“[I’ve] learned that the power of story and making connections were essential to effective learning and teaching,” wrote Jones in her personal statement for the award. “This…approach I utilize in all of my classes in order to elicit the story of the learner, what is known and unknown about the subject and possible impediments to learning.”

“I have been engaged in looking at curriculum development through the lens of students and what their needs are,” Jones said. “It’s always a collaborative process.”

In 2007, Jones created a course for high school students who would not graduate on time because they did not have enough credits. Her semester-long course, “Discoursing the Unspeakable,” was a rigorous reading and writing course, where students shared a written reflection of their life stories and their own personal roadblocks to learning. At the semester’s end, Jones collated all 19 essays, and gave each student a copy.

“They talked about how personal matters often kept them from going to school,” Jones recalled. One student wrote that his identity as a jokester kept him distracted, another wrote about taking an “easy life” by “making trouble in the street.” By writing their own stories, the students took ownership of their own education, and through the story sharing, students felt that they weren’t alone.

Her emphasis on listening served Jones well when she was a PSC grievance counselor at Hostos. Jones said her role wasn’t easy: she was dealing with management officials who often took an antagonistic approach to their relationship with the union.

“It was a challenge, but I think that challenge really inspired me to try to get it,” Jones told Clarion. With a consistent approach in regular labor-management meetings, Jones says she was able to make progress as she sought fair solutions for employees and promoted good practices for the college.

More Transparency

Jones says that one thing she emphasized as a union representative was the need for greater transparency at the college: faculty and staff, for example, should know exactly what to expect from performance evaluations. On an individual level, Jones worked with union members on their grievances. She was successful in overturning a non-reappointment, she recalls, and learned how to “put out fires” before filing a formal grievance became necessary. PSC’s Director of Contract Administration Debra Bergen says that Jones was “very engaged as a grievance counselor and gave her all to every member.”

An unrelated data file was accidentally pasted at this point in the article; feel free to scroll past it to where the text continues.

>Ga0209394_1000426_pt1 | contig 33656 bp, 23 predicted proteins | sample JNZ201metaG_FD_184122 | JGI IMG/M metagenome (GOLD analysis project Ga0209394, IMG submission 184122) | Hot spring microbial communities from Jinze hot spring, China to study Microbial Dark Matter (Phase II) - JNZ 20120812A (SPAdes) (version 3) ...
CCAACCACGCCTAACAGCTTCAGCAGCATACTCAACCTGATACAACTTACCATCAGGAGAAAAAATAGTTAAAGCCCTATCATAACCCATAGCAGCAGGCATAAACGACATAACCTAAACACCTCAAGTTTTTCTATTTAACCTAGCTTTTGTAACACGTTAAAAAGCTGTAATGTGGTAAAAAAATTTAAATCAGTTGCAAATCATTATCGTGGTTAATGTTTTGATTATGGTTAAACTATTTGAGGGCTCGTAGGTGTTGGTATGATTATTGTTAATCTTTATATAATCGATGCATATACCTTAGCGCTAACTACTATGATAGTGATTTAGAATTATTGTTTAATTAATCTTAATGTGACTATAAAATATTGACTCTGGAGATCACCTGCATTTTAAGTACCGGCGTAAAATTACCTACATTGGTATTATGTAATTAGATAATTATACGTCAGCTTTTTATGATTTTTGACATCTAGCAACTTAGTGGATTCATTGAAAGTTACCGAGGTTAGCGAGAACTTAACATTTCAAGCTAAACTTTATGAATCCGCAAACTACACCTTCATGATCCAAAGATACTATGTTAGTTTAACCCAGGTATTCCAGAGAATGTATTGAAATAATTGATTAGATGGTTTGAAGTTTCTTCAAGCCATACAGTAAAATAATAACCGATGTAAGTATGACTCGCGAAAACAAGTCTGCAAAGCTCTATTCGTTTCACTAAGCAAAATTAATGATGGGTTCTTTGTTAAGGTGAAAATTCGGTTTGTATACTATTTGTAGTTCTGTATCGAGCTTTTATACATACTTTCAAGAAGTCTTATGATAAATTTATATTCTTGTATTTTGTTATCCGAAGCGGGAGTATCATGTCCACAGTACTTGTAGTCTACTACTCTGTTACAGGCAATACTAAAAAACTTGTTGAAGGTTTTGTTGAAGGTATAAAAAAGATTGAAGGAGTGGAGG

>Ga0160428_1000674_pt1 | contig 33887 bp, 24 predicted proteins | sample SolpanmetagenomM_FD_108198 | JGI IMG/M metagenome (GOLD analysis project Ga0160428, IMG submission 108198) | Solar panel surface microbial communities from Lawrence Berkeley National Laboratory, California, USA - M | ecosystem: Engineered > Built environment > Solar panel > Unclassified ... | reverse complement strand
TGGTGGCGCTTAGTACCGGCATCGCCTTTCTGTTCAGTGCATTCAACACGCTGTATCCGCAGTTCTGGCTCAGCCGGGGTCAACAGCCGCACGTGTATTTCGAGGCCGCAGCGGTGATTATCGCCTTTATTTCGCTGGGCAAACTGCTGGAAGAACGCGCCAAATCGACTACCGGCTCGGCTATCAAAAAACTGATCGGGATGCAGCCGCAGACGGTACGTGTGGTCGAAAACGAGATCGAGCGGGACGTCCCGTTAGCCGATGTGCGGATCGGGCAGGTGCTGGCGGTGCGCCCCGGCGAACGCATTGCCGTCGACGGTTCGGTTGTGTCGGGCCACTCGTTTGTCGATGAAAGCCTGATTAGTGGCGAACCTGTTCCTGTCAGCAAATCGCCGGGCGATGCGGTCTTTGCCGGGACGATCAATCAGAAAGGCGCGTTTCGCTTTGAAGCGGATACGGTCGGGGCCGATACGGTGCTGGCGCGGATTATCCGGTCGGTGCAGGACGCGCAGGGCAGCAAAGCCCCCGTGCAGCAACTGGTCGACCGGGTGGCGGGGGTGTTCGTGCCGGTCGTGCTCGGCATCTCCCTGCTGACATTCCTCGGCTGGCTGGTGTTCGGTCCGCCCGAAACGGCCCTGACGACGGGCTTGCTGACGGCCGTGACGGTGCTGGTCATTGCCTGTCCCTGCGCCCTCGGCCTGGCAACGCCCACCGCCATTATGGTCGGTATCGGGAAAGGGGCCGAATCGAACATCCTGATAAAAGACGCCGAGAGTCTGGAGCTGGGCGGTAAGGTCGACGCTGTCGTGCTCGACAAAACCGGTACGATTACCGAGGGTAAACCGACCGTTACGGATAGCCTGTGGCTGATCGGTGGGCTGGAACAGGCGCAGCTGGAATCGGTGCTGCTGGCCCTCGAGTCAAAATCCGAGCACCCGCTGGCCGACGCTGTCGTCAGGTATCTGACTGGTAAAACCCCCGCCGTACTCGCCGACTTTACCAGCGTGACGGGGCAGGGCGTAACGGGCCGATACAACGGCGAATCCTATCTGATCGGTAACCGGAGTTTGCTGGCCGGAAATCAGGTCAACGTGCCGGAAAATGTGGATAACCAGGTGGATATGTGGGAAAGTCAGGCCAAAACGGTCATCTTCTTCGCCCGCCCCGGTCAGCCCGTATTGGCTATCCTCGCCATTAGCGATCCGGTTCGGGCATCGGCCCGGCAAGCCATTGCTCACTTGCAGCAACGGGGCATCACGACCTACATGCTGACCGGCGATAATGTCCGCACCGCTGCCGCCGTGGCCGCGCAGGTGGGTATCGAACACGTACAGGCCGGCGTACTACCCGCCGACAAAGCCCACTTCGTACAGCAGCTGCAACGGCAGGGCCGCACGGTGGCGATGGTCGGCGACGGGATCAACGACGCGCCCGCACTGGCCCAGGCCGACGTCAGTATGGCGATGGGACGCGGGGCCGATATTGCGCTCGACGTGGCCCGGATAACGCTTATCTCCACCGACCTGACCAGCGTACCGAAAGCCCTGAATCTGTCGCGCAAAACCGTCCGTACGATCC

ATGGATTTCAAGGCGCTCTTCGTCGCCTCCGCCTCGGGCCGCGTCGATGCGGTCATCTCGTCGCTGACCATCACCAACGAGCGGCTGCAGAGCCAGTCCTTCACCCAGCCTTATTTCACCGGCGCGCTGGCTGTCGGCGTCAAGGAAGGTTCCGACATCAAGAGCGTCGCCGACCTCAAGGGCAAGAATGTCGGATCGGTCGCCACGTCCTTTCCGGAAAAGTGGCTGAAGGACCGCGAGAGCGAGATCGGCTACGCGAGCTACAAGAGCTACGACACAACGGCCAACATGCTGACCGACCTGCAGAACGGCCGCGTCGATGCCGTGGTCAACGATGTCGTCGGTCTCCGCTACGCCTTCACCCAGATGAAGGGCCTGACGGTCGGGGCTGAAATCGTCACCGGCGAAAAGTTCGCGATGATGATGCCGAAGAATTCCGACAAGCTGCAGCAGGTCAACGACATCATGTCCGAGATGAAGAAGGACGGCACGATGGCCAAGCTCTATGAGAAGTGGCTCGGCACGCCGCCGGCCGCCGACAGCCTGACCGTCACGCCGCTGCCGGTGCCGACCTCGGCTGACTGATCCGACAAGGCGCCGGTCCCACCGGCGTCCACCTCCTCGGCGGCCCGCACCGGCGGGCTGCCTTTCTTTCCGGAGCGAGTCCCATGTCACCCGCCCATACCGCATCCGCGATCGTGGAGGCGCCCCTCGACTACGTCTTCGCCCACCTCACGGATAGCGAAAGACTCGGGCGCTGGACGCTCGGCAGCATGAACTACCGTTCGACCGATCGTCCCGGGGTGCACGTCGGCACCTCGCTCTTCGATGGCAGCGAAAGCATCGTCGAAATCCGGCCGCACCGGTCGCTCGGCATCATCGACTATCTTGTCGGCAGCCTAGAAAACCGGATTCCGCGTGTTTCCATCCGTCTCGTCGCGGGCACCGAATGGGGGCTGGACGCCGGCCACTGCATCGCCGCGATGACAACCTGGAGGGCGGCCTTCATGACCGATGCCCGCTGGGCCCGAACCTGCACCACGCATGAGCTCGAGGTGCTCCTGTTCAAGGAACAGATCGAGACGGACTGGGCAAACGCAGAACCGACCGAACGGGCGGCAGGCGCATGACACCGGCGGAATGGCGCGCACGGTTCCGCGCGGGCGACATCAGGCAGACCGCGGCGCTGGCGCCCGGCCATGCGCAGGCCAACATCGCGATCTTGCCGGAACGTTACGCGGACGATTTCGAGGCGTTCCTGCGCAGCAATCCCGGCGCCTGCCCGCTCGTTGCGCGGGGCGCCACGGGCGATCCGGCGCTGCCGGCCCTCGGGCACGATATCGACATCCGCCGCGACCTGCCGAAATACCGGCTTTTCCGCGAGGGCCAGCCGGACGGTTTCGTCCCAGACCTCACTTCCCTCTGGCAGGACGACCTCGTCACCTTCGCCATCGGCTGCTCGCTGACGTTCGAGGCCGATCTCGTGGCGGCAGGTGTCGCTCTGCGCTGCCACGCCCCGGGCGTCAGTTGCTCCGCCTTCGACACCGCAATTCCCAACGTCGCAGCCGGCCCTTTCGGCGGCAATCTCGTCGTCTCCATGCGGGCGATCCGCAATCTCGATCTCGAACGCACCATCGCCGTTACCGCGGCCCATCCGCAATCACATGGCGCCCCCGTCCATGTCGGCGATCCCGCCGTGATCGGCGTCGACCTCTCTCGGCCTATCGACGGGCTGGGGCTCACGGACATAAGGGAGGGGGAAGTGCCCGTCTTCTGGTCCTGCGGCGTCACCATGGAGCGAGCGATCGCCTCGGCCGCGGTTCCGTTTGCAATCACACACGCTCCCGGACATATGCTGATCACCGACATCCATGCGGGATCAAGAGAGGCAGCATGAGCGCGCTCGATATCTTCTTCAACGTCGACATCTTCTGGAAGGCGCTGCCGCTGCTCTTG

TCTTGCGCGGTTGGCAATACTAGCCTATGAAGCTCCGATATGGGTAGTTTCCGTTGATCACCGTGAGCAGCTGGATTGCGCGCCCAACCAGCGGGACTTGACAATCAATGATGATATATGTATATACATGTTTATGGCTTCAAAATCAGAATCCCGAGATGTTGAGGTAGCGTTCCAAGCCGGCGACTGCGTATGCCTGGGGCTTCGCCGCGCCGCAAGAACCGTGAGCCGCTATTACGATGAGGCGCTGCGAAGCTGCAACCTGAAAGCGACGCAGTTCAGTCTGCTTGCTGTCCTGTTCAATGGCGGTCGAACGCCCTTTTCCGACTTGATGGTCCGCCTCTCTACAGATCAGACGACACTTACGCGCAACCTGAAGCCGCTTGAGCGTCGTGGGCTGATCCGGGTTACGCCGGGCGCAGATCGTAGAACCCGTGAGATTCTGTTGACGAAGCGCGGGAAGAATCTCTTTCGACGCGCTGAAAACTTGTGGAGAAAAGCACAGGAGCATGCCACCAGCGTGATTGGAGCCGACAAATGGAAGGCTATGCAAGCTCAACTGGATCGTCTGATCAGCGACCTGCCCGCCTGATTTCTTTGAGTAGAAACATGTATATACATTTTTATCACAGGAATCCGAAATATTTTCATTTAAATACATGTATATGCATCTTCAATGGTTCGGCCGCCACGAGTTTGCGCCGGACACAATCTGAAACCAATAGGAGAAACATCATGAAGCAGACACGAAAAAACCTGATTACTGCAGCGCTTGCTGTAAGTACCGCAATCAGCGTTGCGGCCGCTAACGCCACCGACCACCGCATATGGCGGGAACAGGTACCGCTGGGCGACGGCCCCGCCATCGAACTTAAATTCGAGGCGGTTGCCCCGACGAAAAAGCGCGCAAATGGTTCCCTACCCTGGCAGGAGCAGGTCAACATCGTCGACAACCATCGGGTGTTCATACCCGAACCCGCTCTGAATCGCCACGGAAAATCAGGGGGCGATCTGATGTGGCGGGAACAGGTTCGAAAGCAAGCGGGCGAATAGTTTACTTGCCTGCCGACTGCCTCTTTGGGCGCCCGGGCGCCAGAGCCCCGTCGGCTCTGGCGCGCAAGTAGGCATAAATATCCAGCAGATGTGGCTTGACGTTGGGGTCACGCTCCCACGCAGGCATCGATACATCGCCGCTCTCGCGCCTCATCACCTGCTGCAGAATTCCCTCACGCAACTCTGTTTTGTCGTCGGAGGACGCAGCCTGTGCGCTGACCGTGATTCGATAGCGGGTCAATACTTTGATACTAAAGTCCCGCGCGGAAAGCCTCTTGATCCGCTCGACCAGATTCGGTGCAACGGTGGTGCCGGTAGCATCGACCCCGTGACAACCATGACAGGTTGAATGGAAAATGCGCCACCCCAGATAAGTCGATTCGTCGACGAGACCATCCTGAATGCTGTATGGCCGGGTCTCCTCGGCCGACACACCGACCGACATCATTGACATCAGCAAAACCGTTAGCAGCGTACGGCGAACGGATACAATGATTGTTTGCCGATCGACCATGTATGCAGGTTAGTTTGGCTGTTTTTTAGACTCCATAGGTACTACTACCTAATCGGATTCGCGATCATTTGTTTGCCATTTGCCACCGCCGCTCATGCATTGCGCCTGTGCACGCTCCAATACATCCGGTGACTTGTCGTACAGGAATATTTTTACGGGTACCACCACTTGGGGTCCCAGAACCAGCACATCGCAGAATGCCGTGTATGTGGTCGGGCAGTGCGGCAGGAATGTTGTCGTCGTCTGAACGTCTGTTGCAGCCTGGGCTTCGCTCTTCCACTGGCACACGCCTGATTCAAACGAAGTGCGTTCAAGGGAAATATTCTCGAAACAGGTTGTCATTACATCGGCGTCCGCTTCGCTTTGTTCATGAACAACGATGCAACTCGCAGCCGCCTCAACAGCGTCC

Mentoring Students

After 37 years at Hostos, Jones says she feels lucky every day that she gets to do what she loves – and she’s always striving to do it better. “My father believed that you should always question, dig deeper and not remain in the same place,” Jones said. “So many of the activities that I do with the students are pushing them to challenge themselves, to question, to explore, to inquire.”

The combination of listening, encouragement and challenge has led Jones to become close to many of the students whom she has guided over the years. One is Hostos alumnus Luis Torres, who says he considers Jones his professor, career coach and “second mother.”

As a young Puerto Rican man who was one of the first in his family to get a college degree, Torres says Jones was central to his success at Hostos. “She took me under her wing and mentored me from the moment I met her,” he told Clarion. “She inspired me to continue my education and to believe that I could achieve my goals.” Now an elementary school principal in the Bronx, Torres was recognized in 2013 as a Hometown Hero in Education by the Daily News. “When I became a teacher she gave me guidance on how to become the most effective educator possible,” Torres said. “Today I am a school principal, and it is because of Cynthia Jones that I now am able to touch the lives of thousands of children.”